“Well, it made me feel better.”
“Kidding. But admitting your nerves is the first step to getting over them.” She smiled. “And you’re not a freak. You’re gifted.”
“There’s a difference?”
Her smile turned into a full-on grin. “I’ll admit. It’s slight, but there is a difference.” She put her arm around my shoulders, and I leaned into her. “You’re going to do great. People here are nice, more down to earth.”
“So you’ve said.” But I wasn’t holding my breath. I was a freak to the core, and even if the people were “down to earth,” chances were they wouldn’t be down with me.
“And now your cousins are only an hour away. Once we get more settled, we’ll have them over for dinner. They’ll understand you, even if the other kids don’t.”
She had me there. If they were “gifted” too, then maybe I could finally figure out how to have a normal life. “Sounds like a solid plan.”
“Have you eaten anything?”
I thought for a second. “Zone Bar?” I might have forgotten to eat again. When an organizational task was put in front of me, I was a girl on a mission. Puny matters like eating faded away.
“A woman cannot live on Zone Bars alone.” She gave me another squeeze before getting up. “Don’t worry so much. It’s all going to work out. Your dad and I are leaving for dinner. Date night, remember?”
I nodded. Every Sunday, rain or shine, Mom and Dad had a date. It was cute. I kind of envied them, but I had time to figure the whole boyfriend thing out. One day I’d find a way to be a regular girl with a totally awesome guy by my side.
Okay, so I’d take an average one. I’d even settle for a mediocre one at this point. The blame wasn’t on them; it was totally me. No one needed to be inside the head of a teenage boy when you’re the object of their thoughts. Because seriously, eew. Which defeated the purpose entirely.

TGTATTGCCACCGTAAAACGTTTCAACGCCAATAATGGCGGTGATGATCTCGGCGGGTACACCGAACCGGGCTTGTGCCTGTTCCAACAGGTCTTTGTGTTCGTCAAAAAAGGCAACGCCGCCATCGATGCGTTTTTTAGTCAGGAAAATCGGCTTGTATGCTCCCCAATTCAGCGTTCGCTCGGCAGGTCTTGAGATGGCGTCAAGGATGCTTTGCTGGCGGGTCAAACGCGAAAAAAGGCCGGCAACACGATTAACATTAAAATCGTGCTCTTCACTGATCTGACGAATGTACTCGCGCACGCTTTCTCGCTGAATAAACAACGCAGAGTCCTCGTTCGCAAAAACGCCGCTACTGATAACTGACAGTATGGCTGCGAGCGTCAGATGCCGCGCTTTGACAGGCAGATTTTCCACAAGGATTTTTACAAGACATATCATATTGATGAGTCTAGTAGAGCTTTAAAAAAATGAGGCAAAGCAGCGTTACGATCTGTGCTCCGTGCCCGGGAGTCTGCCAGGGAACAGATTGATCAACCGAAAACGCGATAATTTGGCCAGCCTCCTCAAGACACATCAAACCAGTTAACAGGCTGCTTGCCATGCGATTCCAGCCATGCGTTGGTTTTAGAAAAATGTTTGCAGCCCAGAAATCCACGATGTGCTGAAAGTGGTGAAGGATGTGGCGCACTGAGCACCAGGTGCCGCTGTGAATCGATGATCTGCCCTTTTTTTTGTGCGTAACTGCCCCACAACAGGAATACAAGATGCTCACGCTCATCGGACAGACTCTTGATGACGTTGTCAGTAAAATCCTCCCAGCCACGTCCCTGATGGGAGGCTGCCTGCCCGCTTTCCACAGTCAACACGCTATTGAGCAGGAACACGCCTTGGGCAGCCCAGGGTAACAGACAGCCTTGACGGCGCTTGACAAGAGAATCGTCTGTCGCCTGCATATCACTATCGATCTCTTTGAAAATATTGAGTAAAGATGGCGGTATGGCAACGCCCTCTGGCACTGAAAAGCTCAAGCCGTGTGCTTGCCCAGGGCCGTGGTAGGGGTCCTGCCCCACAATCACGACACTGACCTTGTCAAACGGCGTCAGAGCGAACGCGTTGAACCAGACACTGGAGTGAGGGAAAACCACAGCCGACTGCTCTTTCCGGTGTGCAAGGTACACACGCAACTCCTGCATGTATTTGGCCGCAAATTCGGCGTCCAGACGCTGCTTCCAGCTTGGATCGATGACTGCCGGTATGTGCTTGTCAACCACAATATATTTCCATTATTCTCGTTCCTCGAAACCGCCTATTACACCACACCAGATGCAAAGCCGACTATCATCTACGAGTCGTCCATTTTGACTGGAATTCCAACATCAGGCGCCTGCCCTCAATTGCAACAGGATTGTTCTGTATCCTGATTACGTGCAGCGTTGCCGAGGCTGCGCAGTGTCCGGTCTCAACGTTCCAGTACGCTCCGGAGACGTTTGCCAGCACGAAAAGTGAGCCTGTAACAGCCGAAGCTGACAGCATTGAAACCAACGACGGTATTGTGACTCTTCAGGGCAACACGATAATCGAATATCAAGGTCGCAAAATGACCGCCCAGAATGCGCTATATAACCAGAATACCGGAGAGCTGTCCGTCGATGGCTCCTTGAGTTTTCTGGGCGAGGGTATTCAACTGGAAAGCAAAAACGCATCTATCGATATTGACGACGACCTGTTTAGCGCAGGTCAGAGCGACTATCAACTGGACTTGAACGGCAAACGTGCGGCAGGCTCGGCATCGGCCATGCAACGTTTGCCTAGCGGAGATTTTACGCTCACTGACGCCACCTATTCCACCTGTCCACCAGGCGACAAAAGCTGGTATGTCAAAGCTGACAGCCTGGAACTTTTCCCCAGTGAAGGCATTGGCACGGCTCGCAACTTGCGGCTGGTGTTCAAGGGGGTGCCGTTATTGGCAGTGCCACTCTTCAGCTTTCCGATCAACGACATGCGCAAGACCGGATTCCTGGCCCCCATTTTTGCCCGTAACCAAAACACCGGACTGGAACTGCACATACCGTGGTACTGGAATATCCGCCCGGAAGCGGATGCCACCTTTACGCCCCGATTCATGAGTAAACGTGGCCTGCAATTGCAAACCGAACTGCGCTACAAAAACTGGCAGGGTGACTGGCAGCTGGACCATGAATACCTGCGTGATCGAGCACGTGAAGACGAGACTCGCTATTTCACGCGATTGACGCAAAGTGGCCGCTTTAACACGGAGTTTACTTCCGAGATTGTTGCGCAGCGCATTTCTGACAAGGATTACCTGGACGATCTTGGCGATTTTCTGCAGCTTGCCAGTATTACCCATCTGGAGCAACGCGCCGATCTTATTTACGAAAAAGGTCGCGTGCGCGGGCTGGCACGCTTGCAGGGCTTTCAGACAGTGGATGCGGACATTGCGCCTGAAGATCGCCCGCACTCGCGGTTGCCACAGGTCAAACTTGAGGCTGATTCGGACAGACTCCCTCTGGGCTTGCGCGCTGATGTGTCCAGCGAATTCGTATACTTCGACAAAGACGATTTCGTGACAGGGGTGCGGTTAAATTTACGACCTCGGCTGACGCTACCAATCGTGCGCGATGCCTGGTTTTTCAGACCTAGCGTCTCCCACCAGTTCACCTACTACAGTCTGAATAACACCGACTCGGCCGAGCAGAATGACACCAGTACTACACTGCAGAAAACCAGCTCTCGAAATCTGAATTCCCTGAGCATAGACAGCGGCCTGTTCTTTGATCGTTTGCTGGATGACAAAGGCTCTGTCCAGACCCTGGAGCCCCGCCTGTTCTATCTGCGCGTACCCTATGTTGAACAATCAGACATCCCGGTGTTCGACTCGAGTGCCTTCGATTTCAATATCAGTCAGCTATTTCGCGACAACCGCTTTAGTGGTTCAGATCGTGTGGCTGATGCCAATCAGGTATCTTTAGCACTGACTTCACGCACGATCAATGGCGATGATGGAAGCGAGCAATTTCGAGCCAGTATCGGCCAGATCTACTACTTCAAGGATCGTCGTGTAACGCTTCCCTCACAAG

“There are frozen pizzas in the freezer, and we’ll leave money in case you and your brother want to go somewhere. Eat. It’s an order.”
“Got it. Starvation-chic is not my look.” I grabbed an old Nora Roberts book and settled down in my window bench to escape for a bit. The predictability of her books drew me in quickly. There was nothing more certain in life than the ending of a good romance novel.
A few chapters in, Mom yelled that they were leaving. I watched them get into the car and disappear around the curve in the road.
Alone at last. I’d been feeling antsy since we got here, and it’d only gotten worse. For me there were only two things that would quiet my mind, dancing and running. I’d already gone for my morning jog, and had been waiting for a chance to blast some music.
I clicked on last week’s BBC One Essential Mix, turned the volume up as loud as I could stand it, and started dancing around my room.
Axel walked in without knocking and turned off the music. “Are you trying to make everyone in the state deaf?”
Or not. “Who said you could come in here?”
“I did. We’re parentless!” He hammed it up with some cheering, and then collapsed on my bed.
“That’s hardly cause for celebration.” I rolled my eyes. “Come on. I’ve been listening to what everyone else wants to for days now. Can I just—”
I kicked his shin.
“Ow. Don’t be so violent.” He rubbed his shin. “It’s your last night before starting a brand new school year.”
I groaned. “Not you too. Can we please drop the whole ‘school starts tomorrow’ talk? I’d like to live in denial for a little while longer.”
“One thing, try not to bite the head off of the first friendly person you meet. Promise me.”
I crossed my arms and gave him my best tough-girl look. “Dude. I’m not a bitch. I’ll be as friendly as people are to me.”
“Riiiiight.” I went to kick his shin again, but he hopped out of the way. “Let’s go for a drive. We can scout out a pizza place.”
“Fine, but I get to pick the toppings.”
“No way. You picked last time.”
I grabbed a pair of gloves and my flip-flops. “Yeah, but you like to experiment with nasty combinations. The fact that you actually picked pineapple and anchovy means that you should be banned for life in the topping-picking department.”
“I still think the combo of sweet and salty could’ve been a good thing. It was nearly genius.”